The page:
On Valentine`s Day of this year a musician friend of mine committed suicide.
I quickly resorted to music composition to process this tragedy. On August 8th I released Naomio Islands.
Notes on Naomio Islands
Fierce and true
Catchy and danceable
Fresh, quirky, and original
Wonder. Horror. Humor. More.
Journey into the realm of the taboo. Passion unfurls into an emotional tapestry
When musician Christopher Macor faces the death by suicide of a friend and fellow
musician. Faced with this great among human tragedies, he does what he knows
how to do: make art. But it’s not easy work. Thus the lyric’s in Bootstraps
“Responsibility’s a bitch” and “I’m left holding the bag.” Wait for it.
Time again and again throughout Naomio Islands, Christopher faces his emotions
full on to discover that if you can bear the pain, “Everything is musical.” And to even
begin to heal he must face first and hard his own judgment: The way you limit
yourself is the way you’re judging me.
As with “Let he who is without sit cast the first stone,” Macor seems to suggest that
we let the person who treats themselves with only life-affirming kindness be the one
to judge self-loathing’s most extreme unction.
He digs deep, with the rich tapestry of a talented musician with wild emotional
depth, seeking to answer What is this truth that violation brings? His almost circular
catchy guitar riffs and danceable beats speak to who is left behind remaining very,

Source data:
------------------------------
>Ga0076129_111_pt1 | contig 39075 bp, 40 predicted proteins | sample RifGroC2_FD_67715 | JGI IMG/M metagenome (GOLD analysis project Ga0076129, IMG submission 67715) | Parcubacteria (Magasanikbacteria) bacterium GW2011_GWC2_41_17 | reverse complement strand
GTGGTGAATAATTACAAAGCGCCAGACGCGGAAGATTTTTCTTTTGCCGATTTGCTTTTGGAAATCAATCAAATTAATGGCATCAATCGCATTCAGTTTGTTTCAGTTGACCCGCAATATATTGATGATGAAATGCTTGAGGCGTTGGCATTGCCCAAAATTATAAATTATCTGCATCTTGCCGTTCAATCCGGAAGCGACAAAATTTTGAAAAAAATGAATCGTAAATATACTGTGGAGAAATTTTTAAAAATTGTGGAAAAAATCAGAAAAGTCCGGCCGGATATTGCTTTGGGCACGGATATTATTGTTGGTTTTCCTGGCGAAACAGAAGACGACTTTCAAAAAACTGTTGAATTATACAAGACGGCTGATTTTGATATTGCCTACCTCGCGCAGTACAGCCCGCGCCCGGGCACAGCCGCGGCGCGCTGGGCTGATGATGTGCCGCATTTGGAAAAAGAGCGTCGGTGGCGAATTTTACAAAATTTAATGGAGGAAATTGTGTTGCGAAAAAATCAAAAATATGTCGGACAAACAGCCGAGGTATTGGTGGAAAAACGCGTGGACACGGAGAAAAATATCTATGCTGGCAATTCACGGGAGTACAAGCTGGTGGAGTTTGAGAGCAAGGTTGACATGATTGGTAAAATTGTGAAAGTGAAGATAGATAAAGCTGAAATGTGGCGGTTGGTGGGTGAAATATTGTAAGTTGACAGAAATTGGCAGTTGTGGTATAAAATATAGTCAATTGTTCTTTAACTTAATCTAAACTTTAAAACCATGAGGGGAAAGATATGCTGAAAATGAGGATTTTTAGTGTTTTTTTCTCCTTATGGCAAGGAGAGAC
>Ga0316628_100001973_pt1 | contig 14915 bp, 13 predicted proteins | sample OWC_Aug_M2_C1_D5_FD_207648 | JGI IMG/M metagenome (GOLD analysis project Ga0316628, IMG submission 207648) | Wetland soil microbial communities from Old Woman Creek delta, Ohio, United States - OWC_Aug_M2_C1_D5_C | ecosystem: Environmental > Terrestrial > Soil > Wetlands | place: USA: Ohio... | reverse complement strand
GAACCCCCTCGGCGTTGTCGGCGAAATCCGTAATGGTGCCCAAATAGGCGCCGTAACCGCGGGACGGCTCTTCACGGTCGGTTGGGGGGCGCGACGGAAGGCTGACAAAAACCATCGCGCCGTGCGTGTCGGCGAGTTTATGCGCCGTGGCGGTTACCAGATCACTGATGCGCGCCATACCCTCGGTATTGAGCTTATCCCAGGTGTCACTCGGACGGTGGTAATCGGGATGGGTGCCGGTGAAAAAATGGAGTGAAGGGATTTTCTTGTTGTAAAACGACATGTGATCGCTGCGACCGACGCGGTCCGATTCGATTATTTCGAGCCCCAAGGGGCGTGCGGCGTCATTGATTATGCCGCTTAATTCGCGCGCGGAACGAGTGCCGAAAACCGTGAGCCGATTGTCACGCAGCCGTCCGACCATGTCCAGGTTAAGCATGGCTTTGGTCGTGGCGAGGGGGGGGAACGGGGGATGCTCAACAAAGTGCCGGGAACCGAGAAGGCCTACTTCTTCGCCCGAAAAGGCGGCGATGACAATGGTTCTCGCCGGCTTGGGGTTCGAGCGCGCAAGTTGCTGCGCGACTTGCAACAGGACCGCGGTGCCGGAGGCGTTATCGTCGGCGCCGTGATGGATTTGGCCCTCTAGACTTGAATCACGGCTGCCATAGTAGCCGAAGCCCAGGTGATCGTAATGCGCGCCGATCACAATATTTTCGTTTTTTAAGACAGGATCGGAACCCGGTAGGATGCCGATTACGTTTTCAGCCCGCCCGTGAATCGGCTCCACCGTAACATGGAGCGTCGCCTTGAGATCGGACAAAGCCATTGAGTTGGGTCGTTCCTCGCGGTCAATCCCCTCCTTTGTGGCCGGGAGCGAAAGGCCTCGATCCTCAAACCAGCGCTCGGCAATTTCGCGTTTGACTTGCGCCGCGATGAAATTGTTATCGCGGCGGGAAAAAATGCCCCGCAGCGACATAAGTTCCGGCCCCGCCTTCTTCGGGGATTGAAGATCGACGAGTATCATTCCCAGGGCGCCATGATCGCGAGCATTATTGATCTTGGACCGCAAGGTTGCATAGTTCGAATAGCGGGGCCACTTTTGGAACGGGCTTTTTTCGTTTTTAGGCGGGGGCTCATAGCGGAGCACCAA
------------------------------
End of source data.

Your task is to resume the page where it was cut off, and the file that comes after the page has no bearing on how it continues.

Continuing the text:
very much alive.
“Cold” sounds like a duet between David Byrne and Johnny Cash. “Cut of the knife,”
shows that in her act, the suicide places everyone in her life in her harm’s way.
Christopher Macor picks this up, handles it, holds it to the light, takes a hit of
lightning to the core, and releases her—wholly transformed—at least the her within
him, showing that to survive is to thrive.
The song Naomi is the hardest to take. There’s nothing abstract in asking over and
over again “Are you gone? Are you done?” And in fact who wants to face a loved
one’s offing themselves? But a survivor must. Survivors aren’t given a choice, so the
choice is, to quote the talented survivor Courtney Love, to live through this, to feel
all the way through it…and if you can and you do (and Christopher Macor’s album
might help you to do this maybe) you will emerge healed on the other side. To numb
or stuff this experience is to let it slay you. Art is sword and shield to slay this
dragon and emerge: Feel through this. Live through this.
The album finishes with an anthem to the glory of life, aptly titled “Self Love.” But
there’s nothing hallmark about this conclusion. Life pulses through the guitar and
joy rises like a welcome spring after this deep dive into darkness, riding waves of
the YES spark that even though, despite it all …
(Your demons are your gift (and she jumped off a cliff)
…embraces the whole wide world anyway
(Your demons are your gift.)
In the process of creating and sharing this music I realized that people have a lot of shame around suicide.
I realize that our taboo about suicide is outdated and needs to be examined. Let`s stop shoving suicide under the table, covered up with shame and repression. Let us respectfully but deliberately place it in clear view of society where it can be revealed and healed.
This realization has given birth to SUICIDE CAFE.
Suicide Cafe is a forum where people who are touched by suicide can share freely. I have found the act of revealing to be poignantly healing and when it is done publicly, it leads to collective transformation.